Flu virus goes to school
by Gail Marsh
The halls at Gore Middle School were a little quieter
than usual this week as the flu continued to wreak havoc on attendance
in several Harrison County schools.
According to Ed Propst, Gore Middle School's principal,
78 of the school's 352 students, about 22 percent of the student body,
were absent on Friday. The school averages about 15 absences on a normal
"We're hoping the weekend helps our students and
teachers get on the mend. This is one of the worst flu seasons that I can
remember," Propst said.
Bridgeport Middle School has also been hard hit
in the last week, with more than 70 children absent daily from the 640-student
school. Principal Frank Devono said the number of staff members out with
the flu was also up.
"Several of our staff members are out and we've
had trouble getting enough substitutes who were well and able to fill in
for them. We had at least two classes Friday that were not covered by subs,
so we had to make some arrangements for them," Devono said.
Dr. Paul Gordon of the Harrison-Clarksburg Health
Department said a random sampling of doctors' offices in the area found
reported flu cases at 977 for the week, compared to 300 cases last week.
Two weeks ago there were 500 cases reported.
"The flu season is much worse this year, not just
here but all over the country. And it looks as though it may be a while
before things ease up," Gordon said.
Flu symptoms include body aches, fever, sore throats,
nasal congestion, headaches, vomiting and a cough. Though most symptoms
clear up within three to five days, some symptoms may linger, Gordon said.
"People begin to feel better once their fever breaks,
but a cough may persist for some time," Gordon said.
Bed rest, aspirin and fluids may help to ease symptoms, but antibiotics
don't work on the flu because it's viral, Gordon said.
If the flu is complicated by a throat infection, that may require antibiotics,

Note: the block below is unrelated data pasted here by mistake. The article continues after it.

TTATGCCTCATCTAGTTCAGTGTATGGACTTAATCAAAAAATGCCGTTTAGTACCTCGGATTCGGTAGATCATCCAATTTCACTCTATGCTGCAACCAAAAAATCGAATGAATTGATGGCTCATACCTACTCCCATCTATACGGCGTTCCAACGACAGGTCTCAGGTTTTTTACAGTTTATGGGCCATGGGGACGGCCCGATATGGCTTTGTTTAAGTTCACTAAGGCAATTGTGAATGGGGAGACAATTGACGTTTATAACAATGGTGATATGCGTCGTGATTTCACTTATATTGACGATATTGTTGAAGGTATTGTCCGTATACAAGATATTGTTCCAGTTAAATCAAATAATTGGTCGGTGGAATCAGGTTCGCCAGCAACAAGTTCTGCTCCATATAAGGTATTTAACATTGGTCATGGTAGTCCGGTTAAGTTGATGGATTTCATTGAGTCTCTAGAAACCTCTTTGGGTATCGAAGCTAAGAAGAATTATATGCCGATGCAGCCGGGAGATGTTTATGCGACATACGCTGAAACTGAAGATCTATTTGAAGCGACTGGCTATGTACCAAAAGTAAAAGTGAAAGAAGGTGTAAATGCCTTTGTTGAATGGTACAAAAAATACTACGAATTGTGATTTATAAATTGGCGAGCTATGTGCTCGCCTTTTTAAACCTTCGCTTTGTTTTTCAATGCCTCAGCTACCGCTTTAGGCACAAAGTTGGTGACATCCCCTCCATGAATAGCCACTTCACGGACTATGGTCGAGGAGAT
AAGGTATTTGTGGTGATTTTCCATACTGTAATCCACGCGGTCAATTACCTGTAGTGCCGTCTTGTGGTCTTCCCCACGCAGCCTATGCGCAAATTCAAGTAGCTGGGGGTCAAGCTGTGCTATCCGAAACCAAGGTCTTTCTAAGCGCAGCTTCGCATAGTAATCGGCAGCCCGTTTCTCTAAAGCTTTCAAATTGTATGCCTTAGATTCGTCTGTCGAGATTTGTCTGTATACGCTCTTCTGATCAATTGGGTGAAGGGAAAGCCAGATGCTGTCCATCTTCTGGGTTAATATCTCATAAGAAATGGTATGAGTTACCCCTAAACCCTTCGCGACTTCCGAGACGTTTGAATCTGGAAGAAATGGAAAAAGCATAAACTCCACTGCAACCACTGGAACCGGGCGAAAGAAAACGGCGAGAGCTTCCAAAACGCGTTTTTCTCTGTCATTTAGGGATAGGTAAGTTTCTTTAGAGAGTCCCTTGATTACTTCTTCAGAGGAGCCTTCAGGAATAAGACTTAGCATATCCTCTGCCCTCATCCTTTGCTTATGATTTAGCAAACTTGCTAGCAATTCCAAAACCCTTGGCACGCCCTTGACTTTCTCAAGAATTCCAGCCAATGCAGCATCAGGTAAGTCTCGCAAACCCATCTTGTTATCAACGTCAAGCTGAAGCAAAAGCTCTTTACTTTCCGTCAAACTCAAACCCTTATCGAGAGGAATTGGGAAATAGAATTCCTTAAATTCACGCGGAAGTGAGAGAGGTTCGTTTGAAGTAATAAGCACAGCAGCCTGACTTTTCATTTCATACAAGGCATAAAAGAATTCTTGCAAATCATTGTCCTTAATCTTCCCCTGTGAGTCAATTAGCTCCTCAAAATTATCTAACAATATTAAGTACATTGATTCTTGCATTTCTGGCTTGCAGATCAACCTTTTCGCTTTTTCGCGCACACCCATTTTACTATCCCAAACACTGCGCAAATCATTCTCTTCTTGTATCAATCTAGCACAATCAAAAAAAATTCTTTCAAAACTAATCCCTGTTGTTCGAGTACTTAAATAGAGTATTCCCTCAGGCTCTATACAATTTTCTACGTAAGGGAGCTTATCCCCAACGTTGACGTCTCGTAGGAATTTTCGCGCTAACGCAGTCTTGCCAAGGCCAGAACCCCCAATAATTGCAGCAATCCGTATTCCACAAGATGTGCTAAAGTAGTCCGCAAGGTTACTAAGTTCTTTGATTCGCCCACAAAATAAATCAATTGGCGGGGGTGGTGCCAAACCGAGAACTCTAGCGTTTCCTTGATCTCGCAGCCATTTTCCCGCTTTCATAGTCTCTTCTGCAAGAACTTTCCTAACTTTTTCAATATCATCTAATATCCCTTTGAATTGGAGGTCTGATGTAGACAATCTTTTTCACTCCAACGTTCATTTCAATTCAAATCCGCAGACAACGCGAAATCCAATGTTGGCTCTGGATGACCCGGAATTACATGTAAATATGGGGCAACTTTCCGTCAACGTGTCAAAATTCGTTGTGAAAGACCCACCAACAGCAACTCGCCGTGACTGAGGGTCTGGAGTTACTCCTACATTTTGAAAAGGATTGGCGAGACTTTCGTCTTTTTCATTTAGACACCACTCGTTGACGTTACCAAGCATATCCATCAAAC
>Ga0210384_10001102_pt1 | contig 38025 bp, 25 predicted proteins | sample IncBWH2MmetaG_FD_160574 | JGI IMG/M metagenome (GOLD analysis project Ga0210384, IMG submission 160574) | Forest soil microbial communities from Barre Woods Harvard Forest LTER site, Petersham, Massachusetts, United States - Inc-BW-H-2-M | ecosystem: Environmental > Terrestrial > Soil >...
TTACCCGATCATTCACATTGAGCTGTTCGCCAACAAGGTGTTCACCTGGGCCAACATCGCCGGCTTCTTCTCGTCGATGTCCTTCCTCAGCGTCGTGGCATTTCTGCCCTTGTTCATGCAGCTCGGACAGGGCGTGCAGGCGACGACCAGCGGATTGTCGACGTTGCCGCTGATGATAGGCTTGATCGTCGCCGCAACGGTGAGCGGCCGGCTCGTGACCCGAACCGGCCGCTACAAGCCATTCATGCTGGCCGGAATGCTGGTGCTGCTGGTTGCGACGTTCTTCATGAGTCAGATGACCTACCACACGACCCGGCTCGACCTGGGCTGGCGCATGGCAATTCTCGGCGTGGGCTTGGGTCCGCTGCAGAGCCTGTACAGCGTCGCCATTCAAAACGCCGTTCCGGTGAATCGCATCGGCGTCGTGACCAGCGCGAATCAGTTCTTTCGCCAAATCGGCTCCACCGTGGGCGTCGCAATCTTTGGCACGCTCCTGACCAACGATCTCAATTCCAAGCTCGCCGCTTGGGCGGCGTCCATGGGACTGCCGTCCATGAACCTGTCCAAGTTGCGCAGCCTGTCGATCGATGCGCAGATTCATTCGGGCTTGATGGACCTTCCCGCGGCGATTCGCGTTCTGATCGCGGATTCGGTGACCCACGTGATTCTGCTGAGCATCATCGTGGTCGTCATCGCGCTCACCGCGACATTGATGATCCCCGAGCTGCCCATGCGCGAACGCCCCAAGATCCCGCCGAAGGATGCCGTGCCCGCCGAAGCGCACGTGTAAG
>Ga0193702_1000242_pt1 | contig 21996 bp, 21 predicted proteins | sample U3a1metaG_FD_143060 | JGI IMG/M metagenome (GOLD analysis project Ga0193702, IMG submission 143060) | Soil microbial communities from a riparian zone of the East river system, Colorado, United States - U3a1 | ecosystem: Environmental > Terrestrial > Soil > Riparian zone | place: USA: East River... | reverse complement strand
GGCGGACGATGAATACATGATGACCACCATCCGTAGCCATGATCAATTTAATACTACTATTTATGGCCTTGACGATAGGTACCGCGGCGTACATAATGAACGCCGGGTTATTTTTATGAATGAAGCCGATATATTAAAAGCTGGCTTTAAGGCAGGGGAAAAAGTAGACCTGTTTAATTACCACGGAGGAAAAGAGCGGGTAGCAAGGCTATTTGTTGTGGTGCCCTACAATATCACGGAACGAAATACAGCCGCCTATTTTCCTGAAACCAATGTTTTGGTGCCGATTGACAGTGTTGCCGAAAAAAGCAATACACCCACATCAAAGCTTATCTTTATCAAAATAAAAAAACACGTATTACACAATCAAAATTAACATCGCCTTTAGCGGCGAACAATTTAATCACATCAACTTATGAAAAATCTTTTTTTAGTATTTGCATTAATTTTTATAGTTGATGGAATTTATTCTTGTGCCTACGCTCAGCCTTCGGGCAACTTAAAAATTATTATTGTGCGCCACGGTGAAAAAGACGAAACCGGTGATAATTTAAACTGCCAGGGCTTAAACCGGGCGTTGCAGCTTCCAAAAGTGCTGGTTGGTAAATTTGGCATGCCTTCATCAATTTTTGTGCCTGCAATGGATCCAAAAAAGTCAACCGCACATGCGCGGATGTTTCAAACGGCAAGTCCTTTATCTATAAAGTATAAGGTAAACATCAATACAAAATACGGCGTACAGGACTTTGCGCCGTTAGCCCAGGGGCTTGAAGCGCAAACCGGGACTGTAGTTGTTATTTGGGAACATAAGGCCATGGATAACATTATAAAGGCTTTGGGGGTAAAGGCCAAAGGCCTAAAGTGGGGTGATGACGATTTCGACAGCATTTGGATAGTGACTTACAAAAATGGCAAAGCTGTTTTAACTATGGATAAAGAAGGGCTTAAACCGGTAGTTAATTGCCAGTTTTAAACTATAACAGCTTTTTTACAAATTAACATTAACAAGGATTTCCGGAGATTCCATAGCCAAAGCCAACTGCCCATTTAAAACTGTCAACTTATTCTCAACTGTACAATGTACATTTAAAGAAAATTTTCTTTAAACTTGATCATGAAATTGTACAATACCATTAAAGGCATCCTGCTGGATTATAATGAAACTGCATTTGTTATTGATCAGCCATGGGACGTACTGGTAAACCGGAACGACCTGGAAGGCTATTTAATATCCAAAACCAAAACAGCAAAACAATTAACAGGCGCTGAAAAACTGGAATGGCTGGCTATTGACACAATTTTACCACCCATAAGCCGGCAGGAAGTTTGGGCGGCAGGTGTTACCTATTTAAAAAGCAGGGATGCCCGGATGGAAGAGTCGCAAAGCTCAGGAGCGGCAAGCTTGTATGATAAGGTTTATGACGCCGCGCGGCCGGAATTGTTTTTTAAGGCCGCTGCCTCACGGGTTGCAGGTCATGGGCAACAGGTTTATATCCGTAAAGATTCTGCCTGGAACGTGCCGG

but it won't help the initial disease, he said. The best thing to do during
flu season is to stay home if you are sick and to remain at home until
you are feeling better, Gordon said.
"It takes 3-7 days after exposure before you get
sick, so it's hard to avoid. The best thing you can do is stay home to
make sure you get well before going out again. This flu will just have
to run its course," he said.
The flu has been causing problems since early February
in the school system. Liberty High School was hardest hit during the first
two weeks of the month according to David Book, the principal there.
More than 190 students a day were absent, out of
a total of 722 students. At least a dozen teachers were also absent most
days during the two-week period, Book said.
"We hovered around 23-25 percent absent during that
time, but things are pretty well back to normal. We're running less than
10 percent of our students absent during this week, so we're hoping we've
seen the worst of it," Book said.
Homemade explosive detonated downtown
by James Fisher
Less than 1 1/2 hours after a homemade explosive
tore apart a concrete pillar and rained debris across Washington Avenue
behind CNG Transmission Corp., Clarksburg police officers arrested a 16-year-old
boy in connection with the incident.
Police said the boy, who was from the same neighborhood,
was visiting friends about 4 p.m. Friday at 419 Washington Ave. when he
decided to set off the miniature bomb in front of the house. The explosion
shattered the top two feet of the pillar and sent pieces of cardboard,
wax and concrete flying across the road in a 50-foot radius. No one was
injured in the incident.
Police confiscated gunpowder from a vehicle belonging
to the boy's family Friday. The boy allegedly hid the gunpowder in the
vehicle. Police also searched the boy's residence Friday night. It was
not immediately clear whether any additional explosives were found.
Agents from the Bureau of Alcohol, Tobacco and Firearms
were called to the scene, Mazza said. The boy probably won't face federal
charges, he said.
The boy was charged with setting off a homemade
explosive, said Chief Raymond Mazza, and was taken before a magistrate.
Other charges may be pending against the boy, Mazza said.
Officers asked the magistrate to schedule a detention
hearing for the boy, but whether one was set was not immediately available.
Although the explosion happened behind CNG, Mazza
said there was no indication it was directed toward the company or any
employees. Still, CNG employees were affected as Clarksburg officers closed
a portion of Washington Avenue for about three hours Friday night.
At least nine employees of CNG were parked in the
rear lot of the company and were not allowed to leave until the investigation
Mazza credited the residents of the neighborhood
and investigators with the quick apprehension of the suspect.